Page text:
• Differential Diagnosis
  1. Purulent Nasal discharge more than 10-14 days (especially if Maxillary Tooth Pain and unilateral sinus tenderness)
    1. Acute Sinusitis
  2. Purulent cough, fever over 101, and acute debilitation
    1. Tracheobronchitis
    2. Pneumonia
    3. Influenza
  3. Laryngitis and non-productive cough more than 2 weeks
    1. Mycoplasma pneumoniae
    2. Chlamydia pneumoniae
  4. Raspy cough
    1. Pertussis (increasing Incidence in U.S.)
  5. Dysphagia, Drooling, Stridor and high fever
    1. Epiglottitis
  • Symptoms
  1. Nasal symptoms (precede other symptoms by 1-2 days)
    1. Sneezing
    2. Nasal congestion or stuffiness
    3. Nasal discharge increased
  2. Sore Throat: mild "scratchy" sensation
  3. Eye burning and eye tearing
  4. Dry, non-productive cough (40-60% of patients)
    1. Begins on days 2-3 and may persist for 7-10 days
  5. Generalized symptoms
    1. Malaise (mild)
    2. Muscle aches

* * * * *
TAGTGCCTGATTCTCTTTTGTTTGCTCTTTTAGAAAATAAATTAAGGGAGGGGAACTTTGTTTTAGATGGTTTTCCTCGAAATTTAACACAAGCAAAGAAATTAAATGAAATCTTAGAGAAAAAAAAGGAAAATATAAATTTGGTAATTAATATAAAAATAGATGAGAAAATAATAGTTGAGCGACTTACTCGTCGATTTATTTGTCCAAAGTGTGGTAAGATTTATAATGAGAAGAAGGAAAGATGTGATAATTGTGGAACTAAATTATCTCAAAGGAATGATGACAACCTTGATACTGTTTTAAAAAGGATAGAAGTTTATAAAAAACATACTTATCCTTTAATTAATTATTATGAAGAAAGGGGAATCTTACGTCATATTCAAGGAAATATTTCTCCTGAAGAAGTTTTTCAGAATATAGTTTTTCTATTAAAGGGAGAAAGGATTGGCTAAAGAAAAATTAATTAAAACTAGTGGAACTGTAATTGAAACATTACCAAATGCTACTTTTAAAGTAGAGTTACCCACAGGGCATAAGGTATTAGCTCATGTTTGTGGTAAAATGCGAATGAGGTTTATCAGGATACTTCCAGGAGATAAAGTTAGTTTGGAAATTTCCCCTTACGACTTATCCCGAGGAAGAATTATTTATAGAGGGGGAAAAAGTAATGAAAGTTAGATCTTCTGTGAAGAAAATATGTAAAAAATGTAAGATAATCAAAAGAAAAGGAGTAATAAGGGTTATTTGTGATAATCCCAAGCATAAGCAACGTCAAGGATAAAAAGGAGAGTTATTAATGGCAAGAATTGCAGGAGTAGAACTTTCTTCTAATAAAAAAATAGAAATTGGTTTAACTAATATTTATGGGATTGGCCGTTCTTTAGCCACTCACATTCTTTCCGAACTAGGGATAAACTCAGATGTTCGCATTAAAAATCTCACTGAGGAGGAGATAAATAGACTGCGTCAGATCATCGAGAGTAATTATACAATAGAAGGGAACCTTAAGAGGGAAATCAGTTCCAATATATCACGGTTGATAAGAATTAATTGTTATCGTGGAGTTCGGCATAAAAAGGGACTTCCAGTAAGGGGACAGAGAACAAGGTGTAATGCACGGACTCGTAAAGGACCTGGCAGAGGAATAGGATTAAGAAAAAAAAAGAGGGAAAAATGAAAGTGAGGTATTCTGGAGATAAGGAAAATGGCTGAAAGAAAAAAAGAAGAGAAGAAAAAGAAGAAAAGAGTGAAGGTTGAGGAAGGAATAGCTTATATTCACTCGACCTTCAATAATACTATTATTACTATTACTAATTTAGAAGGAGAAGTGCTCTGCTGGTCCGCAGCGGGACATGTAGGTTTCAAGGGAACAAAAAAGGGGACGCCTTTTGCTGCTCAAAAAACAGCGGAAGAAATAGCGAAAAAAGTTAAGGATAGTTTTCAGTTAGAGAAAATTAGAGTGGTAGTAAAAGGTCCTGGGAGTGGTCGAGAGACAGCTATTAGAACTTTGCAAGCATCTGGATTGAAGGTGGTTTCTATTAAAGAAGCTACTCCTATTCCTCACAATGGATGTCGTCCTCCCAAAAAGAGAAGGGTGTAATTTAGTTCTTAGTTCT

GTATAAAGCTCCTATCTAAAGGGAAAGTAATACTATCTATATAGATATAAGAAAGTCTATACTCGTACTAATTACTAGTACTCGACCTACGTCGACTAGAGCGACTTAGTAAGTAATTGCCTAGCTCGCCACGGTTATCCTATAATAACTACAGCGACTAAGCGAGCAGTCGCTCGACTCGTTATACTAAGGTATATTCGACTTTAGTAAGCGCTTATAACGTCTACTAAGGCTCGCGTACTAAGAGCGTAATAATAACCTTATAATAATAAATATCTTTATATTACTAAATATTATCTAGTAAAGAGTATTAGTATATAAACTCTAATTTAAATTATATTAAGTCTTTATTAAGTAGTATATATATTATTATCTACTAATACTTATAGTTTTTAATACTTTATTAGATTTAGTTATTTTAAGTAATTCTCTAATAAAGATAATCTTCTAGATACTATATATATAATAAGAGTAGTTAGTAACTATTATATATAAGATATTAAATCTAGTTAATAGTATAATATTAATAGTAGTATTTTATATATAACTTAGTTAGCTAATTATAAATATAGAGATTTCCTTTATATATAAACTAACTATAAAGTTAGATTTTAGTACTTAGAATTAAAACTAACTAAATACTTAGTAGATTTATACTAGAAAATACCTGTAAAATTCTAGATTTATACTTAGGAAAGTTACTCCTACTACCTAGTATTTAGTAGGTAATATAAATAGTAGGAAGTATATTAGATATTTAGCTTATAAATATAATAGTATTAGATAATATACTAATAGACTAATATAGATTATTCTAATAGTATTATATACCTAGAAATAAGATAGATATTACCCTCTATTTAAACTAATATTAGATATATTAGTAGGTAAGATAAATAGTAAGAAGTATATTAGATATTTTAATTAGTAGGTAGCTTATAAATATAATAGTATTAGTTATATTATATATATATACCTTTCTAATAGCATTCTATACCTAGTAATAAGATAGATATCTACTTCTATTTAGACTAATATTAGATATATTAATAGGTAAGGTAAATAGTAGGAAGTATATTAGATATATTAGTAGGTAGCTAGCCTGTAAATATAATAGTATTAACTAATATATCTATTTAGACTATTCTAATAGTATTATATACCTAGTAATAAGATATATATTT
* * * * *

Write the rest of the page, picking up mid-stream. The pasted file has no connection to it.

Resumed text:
3. Low grade fever
  6. Less common symptoms
    1. Hoarseness
    2. Headache
    3. Chills
  • Signs
  1. Low-grade fever less than 101 F (38.5 C)
  2. Nose
    1. Clear Nasal discharge
    2. Red, swollen nasal mucosa
  3. Throat with mild erythema
  • Complications (1-2%; higher risk in smoke exposure)
  • Management
  1. General
    1. Cold Preparations do not change course
      1. No study shows shortened symptom course
      2. No study shows reduced secondary complications
    2. Antibiotics not indicated
      1. Consider discussing contingency plans
        1. Lays out plan for when antibiotics indicated
        2. Eliminates pressure for antibiotic prescription
      2. Example
        1. If symptoms persist beyond 14 days then...
        2. Antibiotics indicated for Acute Sinusitis
      3. Consider delayed antibiotic prescription